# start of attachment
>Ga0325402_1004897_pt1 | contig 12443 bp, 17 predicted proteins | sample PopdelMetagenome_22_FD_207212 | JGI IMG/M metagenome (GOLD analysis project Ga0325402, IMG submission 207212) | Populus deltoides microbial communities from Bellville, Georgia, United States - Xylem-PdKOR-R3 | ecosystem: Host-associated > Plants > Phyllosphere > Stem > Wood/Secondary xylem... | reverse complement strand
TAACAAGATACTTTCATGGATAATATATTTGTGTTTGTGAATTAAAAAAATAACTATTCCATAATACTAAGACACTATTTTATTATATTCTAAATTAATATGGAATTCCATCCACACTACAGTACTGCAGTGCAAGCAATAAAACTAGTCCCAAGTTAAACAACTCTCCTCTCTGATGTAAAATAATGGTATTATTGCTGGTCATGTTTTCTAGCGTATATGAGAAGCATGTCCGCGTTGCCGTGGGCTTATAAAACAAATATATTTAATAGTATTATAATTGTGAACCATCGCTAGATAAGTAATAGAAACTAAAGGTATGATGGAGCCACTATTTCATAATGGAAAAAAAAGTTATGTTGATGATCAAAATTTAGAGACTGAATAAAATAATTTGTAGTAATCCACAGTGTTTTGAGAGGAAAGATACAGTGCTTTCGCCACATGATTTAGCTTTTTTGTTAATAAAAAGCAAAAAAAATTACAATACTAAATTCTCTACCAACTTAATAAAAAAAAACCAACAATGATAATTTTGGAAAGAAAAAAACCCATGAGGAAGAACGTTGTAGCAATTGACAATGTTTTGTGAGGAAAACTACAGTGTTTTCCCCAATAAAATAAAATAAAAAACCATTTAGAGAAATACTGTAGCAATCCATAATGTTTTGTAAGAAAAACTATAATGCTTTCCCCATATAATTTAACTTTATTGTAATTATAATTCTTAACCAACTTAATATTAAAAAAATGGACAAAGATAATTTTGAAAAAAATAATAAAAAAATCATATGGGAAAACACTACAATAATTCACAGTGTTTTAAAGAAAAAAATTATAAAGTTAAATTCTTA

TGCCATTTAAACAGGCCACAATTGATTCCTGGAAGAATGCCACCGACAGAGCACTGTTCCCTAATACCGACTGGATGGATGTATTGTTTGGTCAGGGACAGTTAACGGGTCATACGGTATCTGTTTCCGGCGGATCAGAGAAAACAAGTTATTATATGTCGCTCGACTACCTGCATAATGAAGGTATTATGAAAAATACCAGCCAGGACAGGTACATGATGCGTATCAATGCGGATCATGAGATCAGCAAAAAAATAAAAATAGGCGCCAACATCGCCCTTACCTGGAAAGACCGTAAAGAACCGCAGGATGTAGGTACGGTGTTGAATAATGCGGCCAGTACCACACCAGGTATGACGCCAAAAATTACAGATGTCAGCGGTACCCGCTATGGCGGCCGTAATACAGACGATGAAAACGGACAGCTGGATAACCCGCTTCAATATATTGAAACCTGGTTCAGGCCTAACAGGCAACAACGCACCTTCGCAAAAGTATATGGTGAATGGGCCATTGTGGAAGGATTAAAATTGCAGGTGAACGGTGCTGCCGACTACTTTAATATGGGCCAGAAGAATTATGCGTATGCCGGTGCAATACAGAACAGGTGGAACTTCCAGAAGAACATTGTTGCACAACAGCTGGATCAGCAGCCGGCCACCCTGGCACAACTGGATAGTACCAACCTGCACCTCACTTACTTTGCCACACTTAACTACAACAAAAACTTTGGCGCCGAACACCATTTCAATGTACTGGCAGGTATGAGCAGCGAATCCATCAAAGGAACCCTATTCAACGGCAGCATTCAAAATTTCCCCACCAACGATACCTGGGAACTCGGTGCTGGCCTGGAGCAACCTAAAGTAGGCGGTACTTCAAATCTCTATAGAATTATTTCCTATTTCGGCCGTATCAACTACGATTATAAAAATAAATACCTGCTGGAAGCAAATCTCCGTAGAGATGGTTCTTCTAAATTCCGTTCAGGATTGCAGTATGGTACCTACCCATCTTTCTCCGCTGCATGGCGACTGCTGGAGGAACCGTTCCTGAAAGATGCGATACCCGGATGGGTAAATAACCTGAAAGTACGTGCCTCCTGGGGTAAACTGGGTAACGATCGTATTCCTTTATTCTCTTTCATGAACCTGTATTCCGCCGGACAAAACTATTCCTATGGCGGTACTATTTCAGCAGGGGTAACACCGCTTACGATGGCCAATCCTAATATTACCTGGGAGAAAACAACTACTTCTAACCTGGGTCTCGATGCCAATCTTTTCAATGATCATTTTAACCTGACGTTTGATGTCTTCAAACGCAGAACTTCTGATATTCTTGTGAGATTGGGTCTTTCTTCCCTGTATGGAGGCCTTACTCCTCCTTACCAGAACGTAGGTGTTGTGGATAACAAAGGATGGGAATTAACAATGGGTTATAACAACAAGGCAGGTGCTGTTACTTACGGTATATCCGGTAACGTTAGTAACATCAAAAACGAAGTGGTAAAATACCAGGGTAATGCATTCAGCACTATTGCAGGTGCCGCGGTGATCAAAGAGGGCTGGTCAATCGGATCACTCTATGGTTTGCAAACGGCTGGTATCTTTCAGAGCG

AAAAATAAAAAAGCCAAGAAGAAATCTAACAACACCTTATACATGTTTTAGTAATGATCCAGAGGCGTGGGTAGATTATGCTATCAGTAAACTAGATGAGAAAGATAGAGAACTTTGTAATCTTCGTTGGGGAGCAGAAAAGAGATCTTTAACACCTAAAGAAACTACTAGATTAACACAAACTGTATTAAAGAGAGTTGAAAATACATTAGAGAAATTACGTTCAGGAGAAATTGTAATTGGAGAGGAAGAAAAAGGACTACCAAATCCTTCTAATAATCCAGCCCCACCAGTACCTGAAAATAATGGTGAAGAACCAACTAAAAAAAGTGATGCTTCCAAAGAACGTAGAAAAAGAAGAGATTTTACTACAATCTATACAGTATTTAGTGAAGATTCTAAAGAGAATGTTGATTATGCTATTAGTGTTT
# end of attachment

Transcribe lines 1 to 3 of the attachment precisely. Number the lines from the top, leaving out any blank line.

>Ga0325402_1004897_pt1 | contig 12443 bp, 17 predicted proteins | sample PopdelMetagenome_22_FD_207212 | JGI IMG/M metagenome (GOLD analysis project Ga0325402, IMG submission 207212) | Populus deltoides microbial communities from Bellville, Georgia, United States - Xylem-PdKOR-R3 | ecosystem: Host-associated > Plants > Phyllosphere > Stem > Wood/Secondary xylem... | reverse complement strand
TAACAAGATACTTTCATGGATAATATATTTGTGTTTGTGAATTAAAAAAATAACTATTCCATAATACTAAGACACTATTTTATTATATTCTAAATTAATATGGAATTCCATCCACACTACAGTACTGCAGTGCAAGCAATAAAACTAGTCCCAAGTTAAACAACTCTCCTCTCTGATGTAAAATAATGGTATTATTGCTGGTCATGTTTTCTAGCGTATATGAGAAGCATGTCCGCGTTGCCGTGGGCTTATAAAACAAATATATTTAATAGTATTATAATTGTGAACCATCGCTAGATAAGTAATAGAAACTAAAGGTATGATGGAGCCACTATTTCATAATGGAAAAAAAAGTTATGTTGATGATCAAAATTTAGAGACTGAATAAAATAATTTGTAGTAATCCACAGTGTTTTGAGAGGAAAGATACAGTGCTTTCGCCACATGATTTAGCTTTTTTGTTAATAAAAAGCAAAAAAAATTACAATACTAAATTCTCTACCAACTTAATAAAAAAAAACCAACAATGATAATTTTGGAAAGAAAAAAACCCATGAGGAAGAACGTTGTAGCAATTGACAATGTTTTGTGAGGAAAACTACAGTGTTTTCCCCAATAAAATAAAATAAAAAACCATTTAGAGAAATACTGTAGCAATCCATAATGTTTTGTAAGAAAAACTATAATGCTTTCCCCATATAATTTAACTTTATTGTAATTATAATTCTTAACCAACTTAATATTAAAAAAATGGACAAAGATAATTTTGAAAAAAATAATAAAAAAATCATATGGGAAAACACTACAATAATTCACAGTGTTTTAAAGAAAAAAATTATAAAGTTAAATTCTTA

TGCCATTTAAACAGGCCACAATTGATTCCTGGAAGAATGCCACCGACAGAGCACTGTTCCCTAATACCGACTGGATGGATGTATTGTTTGGTCAGGGACAGTTAACGGGTCATACGGTATCTGTTTCCGGCGGATCAGAGAAAACAAGTTATTATATGTCGCTCGACTACCTGCATAATGAAGGTATTATGAAAAATACCAGCCAGGACAGGTACATGATGCGTATCAATGCGGATCATGAGATCAGCAAAAAAATAAAAATAGGCGCCAACATCGCCCTTACCTGGAAAGACCGTAAAGAACCGCAGGATGTAGGTACGGTGTTGAATAATGCGGCCAGTACCACACCAGGTATGACGCCAAAAATTACAGATGTCAGCGGTACCCGCTATGGCGGCCGTAATACAGACGATGAAAACGGACAGCTGGATAACCCGCTTCAATATATTGAAACCTGGTTCAGGCCTAACAGGCAACAACGCACCTTCGCAAAAGTATATGGTGAATGGGCCATTGTGGAAGGATTAAAATTGCAGGTGAACGGTGCTGCCGACTACTTTAATATGGGCCAGAAGAATTATGCGTATGCCGGTGCAATACAGAACAGGTGGAACTTCCAGAAGAACATTGTTGCACAACAGCTGGATCAGCAGCCGGCCACCCTGGCACAACTGGATAGTACCAACCTGCACCTCACTTACTTTGCCACACTTAACTACAACAAAAACTTTGGCGCCGAACACCATTTCAATGTACTGGCAGGTATGAGCAGCGAATCCATCAAAGGAACCCTATTCAACGGCAGCATTCAAAATTTCCCCACCAACGATACCTGGGAACTCGGTGCTGGCCTGGAGCAACCTAAAGTAGGCGGTACTTCAAATCTCTATAGAATTATTTCCTATTTCGGCCGTATCAACTACGATTATAAAAATAAATACCTGCTGGAAGCAAATCTCCGTAGAGATGGTTCTTCTAAATTCCGTTCAGGATTGCAGTATGGTACCTACCCATCTTTCTCCGCTGCATGGCGACTGCTGGAGGAACCGTTCCTGAAAGATGCGATACCCGGATGGGTAAATAACCTGAAAGTACGTGCCTCCTGGGGTAAACTGGGTAACGATCGTATTCCTTTATTCTCTTTCATGAACCTGTATTCCGCCGGACAAAACTATTCCTATGGCGGTACTATTTCAGCAGGGGTAACACCGCTTACGATGGCCAATCCTAATATTACCTGGGAGAAAACAACTACTTCTAACCTGGGTCTCGATGCCAATCTTTTCAATGATCATTTTAACCTGACGTTTGATGTCTTCAAACGCAGAACTTCTGATATTCTTGTGAGATTGGGTCTTTCTTCCCTGTATGGAGGCCTTACTCCTCCTTACCAGAACGTAGGTGTTGTGGATAACAAAGGATGGGAATTAACAATGGGTTATAACAACAAGGCAGGTGCTGTTACTTACGGTATATCCGGTAACGTTAGTAACATCAAAAACGAAGTGGTAAAATACCAGGGTAATGCATTCAGCACTATTGCAGGTGCCGCGGTGATCAAAGAGGGCTGGTCAATCGGATCACTCTATGGTTTGCAAACGGCTGGTATCTTTCAGAGCG